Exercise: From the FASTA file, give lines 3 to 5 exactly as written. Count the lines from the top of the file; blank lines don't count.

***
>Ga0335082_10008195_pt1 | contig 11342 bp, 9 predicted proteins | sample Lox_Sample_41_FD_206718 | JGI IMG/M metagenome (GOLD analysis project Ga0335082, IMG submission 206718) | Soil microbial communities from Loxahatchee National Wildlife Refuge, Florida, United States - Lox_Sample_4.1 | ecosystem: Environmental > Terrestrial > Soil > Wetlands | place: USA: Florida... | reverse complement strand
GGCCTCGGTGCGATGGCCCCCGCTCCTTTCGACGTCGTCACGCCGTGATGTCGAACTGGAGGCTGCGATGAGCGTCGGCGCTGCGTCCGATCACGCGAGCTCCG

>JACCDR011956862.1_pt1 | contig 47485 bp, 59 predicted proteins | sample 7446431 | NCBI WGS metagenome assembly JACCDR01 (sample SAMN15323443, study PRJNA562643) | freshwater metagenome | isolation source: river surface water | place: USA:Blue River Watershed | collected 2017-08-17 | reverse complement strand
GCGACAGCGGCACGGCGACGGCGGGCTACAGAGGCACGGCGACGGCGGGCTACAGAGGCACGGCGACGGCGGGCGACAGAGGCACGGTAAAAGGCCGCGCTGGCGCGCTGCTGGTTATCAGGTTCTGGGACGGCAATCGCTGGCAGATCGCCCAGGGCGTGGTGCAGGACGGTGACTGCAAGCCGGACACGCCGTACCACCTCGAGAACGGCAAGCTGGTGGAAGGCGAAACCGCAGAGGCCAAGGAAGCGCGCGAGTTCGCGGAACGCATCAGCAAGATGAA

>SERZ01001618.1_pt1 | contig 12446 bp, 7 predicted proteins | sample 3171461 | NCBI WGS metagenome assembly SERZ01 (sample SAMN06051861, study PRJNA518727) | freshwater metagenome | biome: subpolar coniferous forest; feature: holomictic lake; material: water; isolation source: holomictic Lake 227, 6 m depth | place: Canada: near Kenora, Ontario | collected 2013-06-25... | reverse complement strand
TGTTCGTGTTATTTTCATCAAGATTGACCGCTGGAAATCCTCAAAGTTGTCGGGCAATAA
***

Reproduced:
>JACCDR011956862.1_pt1 | contig 47485 bp, 59 predicted proteins | sample 7446431 | NCBI WGS metagenome assembly JACCDR01 (sample SAMN15323443, study PRJNA562643) | freshwater metagenome | isolation source: river surface water | place: USA:Blue River Watershed | collected 2017-08-17 | reverse complement strand
GCGACAGCGGCACGGCGACGGCGGGCTACAGAGGCACGGCGACGGCGGGCTACAGAGGCACGGCGACGGCGGGCGACAGAGGCACGGTAAAAGGCCGCGCTGGCGCGCTGCTGGTTATCAGGTTCTGGGACGGCAATCGCTGGCAGATCGCCCAGGGCGTGGTGCAGGACGGTGACTGCAAGCCGGACACGCCGTACCACCTCGAGAACGGCAAGCTGGTGGAAGGCGAAACCGCAGAGGCCAAGGAAGCGCGCGAGTTCGCGGAACGCATCAGCAAGATGAA

>SERZ01001618.1_pt1 | contig 12446 bp, 7 predicted proteins | sample 3171461 | NCBI WGS metagenome assembly SERZ01 (sample SAMN06051861, study PRJNA518727) | freshwater metagenome | biome: subpolar coniferous forest; feature: holomictic lake; material: water; isolation source: holomictic Lake 227, 6 m depth | place: Canada: near Kenora, Ontario | collected 2013-06-25... | reverse complement strand